“The Place Where the Lost Things Go” from Mary Poppins Returns
“When A Cowboy Trades His Spurs For Wings” from The Ballad of Buster Scruggs

BEST SCORE

WINNER: Black Panther
BlacKkKlansman
If Beale Street Could Talk
Isle of Dogs
Mary Poppins Returns

BEST ANIMATED FEATURE

WINNER: Spider-Man: Into the Spider-Verse
Incredibles 2
Isle of Dogs
Mirai
Ralph Breaks the Internet

BEST SUPPORTING ACTOR

WINNER: Mahershala Ali in Green Book
Adam Driver in BlacKkKlansman
Sam Elliott in A Star Is Born
Richard E. Grant in Can You Ever Forgive Me?
Sam Rockwell in Vice

BEST FILM EDITING

WINNER: Bohemian Rhapsody
BlacKkKlansman
The Favourite
Green Book
Vice

WINNER: Black Panther
The Favourite
First Man
Mary Poppins Returns
Roma

BEST COSTUME DESIGN

WINNER: Black Panther
The Ballad of Buster Scruggs
The Favourite
Mary Poppins Returns
Mary Queen of Scots

Venezuelan President Nicolas Maduro on Monday accused the U.S. government of trying to fabricate a crisis to start a war in South America in his first interview with an American television network in years.

“Everything that the United States government has done has been doomed to failure,” Maduro told ABC News in Spanish from the presidential palace in Caracas.  “They are trying to fabricate a crisis to justify political escalation and a military intervention in Venezuela to bring a war to South America.”

U.S. Vice President Mike Pence traveled to Colombia Monday morning to deliver a message from President Donald Trump to Venezuelan opposition leader Juan Guaido: “We are with you 100 percent.” There, he announced that the U.S. will provide an additional $56 million in aid to Venezuelan citizens and that the U.S. Treasury Department would be imposing “stronger sanctions” on the Maduro regime’s “corrupt financial networks.”

Maduro said that the meeting in Bogota was “part of the politics to attempt to establish a parallel government in Venezuela.” He added that the U.S. “wants Venezuela’s oil” and is “willing to go to war for that oil.”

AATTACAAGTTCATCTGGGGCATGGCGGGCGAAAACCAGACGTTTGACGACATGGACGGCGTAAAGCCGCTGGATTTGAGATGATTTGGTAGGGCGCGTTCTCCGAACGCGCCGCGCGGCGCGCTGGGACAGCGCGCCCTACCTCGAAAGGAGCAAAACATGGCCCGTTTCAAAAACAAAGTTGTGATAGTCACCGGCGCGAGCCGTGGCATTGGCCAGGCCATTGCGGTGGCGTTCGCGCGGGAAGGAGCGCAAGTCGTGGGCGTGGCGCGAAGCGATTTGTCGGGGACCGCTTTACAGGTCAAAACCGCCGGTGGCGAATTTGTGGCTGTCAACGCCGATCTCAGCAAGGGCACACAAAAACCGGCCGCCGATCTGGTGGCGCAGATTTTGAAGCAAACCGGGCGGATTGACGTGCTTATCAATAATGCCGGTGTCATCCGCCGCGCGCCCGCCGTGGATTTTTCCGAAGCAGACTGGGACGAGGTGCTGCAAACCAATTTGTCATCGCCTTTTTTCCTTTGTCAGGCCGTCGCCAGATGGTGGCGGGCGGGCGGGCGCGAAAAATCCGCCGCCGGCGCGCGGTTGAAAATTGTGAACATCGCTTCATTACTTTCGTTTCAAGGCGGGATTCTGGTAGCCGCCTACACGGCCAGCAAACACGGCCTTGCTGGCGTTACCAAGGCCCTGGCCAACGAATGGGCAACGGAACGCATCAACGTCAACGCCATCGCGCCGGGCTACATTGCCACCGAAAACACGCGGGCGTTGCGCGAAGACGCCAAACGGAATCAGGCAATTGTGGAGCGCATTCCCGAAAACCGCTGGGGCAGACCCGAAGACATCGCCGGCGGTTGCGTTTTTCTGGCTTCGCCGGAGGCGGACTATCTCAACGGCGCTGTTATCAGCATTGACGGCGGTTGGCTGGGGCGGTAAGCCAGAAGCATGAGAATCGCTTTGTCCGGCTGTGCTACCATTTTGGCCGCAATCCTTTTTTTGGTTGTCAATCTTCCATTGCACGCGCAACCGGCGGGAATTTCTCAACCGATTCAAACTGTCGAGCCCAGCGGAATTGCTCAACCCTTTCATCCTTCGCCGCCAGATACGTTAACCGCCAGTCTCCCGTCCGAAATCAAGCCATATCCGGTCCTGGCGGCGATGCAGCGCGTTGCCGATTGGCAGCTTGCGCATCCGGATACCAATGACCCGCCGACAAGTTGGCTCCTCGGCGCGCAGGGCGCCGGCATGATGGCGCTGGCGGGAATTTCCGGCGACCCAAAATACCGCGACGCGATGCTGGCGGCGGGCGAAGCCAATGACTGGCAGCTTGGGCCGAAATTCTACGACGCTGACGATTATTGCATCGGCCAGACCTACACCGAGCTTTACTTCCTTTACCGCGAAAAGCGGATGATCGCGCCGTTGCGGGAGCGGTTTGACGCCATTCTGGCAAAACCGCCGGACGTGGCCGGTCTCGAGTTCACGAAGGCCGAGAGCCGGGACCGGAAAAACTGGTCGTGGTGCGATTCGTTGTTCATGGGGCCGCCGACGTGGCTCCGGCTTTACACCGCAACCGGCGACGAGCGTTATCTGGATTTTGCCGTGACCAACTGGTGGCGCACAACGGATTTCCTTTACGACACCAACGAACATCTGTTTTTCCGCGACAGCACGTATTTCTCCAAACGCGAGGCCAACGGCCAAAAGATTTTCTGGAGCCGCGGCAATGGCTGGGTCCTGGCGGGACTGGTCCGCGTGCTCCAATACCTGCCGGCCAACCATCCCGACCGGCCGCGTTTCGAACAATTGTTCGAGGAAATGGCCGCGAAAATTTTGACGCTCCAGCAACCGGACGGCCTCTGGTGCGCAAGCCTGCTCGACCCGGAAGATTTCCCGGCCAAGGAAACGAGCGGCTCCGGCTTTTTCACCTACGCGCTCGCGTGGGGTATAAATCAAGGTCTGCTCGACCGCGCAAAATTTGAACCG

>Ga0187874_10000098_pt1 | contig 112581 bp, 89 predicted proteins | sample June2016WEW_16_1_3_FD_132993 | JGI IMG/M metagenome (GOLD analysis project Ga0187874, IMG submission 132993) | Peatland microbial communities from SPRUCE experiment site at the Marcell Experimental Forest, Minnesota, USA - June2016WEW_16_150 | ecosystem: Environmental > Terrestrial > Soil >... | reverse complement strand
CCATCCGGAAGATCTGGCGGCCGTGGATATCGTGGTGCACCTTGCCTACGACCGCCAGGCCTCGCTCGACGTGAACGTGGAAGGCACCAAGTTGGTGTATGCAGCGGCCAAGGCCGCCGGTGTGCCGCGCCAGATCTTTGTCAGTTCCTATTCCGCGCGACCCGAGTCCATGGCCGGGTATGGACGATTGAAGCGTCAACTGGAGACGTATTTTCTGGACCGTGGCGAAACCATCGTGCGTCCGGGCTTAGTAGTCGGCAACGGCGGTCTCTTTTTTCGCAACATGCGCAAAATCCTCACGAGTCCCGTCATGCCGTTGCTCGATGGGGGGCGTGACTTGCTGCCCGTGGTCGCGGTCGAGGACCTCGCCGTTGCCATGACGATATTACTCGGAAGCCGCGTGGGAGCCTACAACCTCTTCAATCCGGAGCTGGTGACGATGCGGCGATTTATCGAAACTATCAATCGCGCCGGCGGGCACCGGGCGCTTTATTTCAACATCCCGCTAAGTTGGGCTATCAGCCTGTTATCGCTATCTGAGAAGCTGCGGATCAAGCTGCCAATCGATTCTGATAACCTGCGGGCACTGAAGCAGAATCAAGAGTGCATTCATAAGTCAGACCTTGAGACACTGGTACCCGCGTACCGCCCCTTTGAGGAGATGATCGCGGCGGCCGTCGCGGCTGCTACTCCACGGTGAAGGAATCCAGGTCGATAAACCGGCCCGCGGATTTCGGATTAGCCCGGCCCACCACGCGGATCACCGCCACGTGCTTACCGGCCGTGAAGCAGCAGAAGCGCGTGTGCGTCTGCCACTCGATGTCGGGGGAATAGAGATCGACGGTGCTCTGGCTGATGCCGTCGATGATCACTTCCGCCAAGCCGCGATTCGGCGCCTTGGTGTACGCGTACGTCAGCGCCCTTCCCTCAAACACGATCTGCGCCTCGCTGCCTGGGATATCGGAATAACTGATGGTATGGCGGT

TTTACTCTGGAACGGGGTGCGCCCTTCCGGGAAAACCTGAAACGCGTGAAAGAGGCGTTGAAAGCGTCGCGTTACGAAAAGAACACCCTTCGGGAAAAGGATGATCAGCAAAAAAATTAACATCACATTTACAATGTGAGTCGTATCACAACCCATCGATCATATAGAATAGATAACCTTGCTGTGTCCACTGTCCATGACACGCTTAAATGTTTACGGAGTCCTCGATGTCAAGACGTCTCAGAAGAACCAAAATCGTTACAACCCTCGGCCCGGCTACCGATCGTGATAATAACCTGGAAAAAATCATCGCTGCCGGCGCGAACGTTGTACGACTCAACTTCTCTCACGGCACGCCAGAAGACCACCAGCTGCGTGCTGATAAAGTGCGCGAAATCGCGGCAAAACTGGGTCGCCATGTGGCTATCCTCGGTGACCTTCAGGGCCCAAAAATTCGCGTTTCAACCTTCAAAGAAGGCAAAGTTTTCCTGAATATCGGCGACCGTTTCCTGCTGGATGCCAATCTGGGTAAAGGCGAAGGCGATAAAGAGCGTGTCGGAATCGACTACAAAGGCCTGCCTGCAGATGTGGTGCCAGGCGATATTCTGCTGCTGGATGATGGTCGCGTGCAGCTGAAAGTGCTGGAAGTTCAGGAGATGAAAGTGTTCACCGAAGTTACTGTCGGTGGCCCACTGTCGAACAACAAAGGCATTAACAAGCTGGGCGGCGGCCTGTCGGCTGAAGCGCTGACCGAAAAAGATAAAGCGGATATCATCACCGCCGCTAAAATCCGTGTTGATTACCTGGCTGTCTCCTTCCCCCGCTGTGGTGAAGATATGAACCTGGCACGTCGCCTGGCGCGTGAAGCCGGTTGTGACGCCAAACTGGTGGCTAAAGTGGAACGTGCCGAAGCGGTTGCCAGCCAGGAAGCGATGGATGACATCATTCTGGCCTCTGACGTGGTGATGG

“The extremist Ku Klux Klan government that Donald Trump directs wants a war over oil, and more than just oil,” he said, describing Venezuela as a “pacifist, humble nation.”

Asked if he had a message for Trump, Maduro said he needs to “fix your policy over Venezuela.”

“Venezuela has the right to peace, Venezuela has legitimate institutions. I, as President of Venezuela, am prepared for a direct dialogue with your government and with you to look for, like the Americans that we are. We are South Americans, you are North Americans. To look for 21st century solutions not Cold War solutions. The Cold War should stay behind,” Maduro said.

“We cannot have this war of are you a communist, are you anti-communist, inter-communist, anti-communist – that is not of this century. We are Democrats that believe in a new type of socialism and we have the right to the diversity of criterion and ideology. And so President Trump should always be ready to see Venezuela’s truth – the other side of the coin and rectify and start a new path,” Maduro continued.

ABC News has obtained a copy of a $3,500 check apparently written by “Empire” actor Jussie Smollett to Abimbola Osundairo, one of the two brothers who police say helped stage an attack on Smollett in Chicago last month.

Meanwhile, Chicago Police Superintendent Eddie Johnson, appearing exclusively on “Good Morning America” on Monday, doubled down on his contention that the ‘Empire’ star fabricated the account.